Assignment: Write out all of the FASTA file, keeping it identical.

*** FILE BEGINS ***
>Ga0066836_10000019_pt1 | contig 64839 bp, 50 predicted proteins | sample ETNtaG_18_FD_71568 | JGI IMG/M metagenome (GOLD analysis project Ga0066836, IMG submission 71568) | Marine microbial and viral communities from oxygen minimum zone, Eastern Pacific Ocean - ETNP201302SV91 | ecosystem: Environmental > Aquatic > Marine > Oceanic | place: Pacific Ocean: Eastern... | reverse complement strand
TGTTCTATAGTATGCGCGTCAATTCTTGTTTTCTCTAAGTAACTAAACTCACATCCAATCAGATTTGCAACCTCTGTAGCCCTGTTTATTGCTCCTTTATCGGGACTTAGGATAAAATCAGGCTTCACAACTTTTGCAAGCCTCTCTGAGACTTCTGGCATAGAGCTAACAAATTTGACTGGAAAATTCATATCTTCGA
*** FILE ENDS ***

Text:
>Ga0066836_10000019_pt1 | contig 64839 bp, 50 predicted proteins | sample ETNtaG_18_FD_71568 | JGI IMG/M metagenome (GOLD analysis project Ga0066836, IMG submission 71568) | Marine microbial and viral communities from oxygen minimum zone, Eastern Pacific Ocean - ETNP201302SV91 | ecosystem: Environmental > Aquatic > Marine > Oceanic | place: Pacific Ocean: Eastern... | reverse complement strand
TGTTCTATAGTATGCGCGTCAATTCTTGTTTTCTCTAAGTAACTAAACTCACATCCAATCAGATTTGCAACCTCTGTAGCCCTGTTTATTGCTCCTTTATCGGGACTTAGGATAAAATCAGGCTTCACAACTTTTGCAAGCCTCTCTGAGACTTCTGGCATAGAGCTAACAAATTTGACTGGAAAATTCATATCTTCGA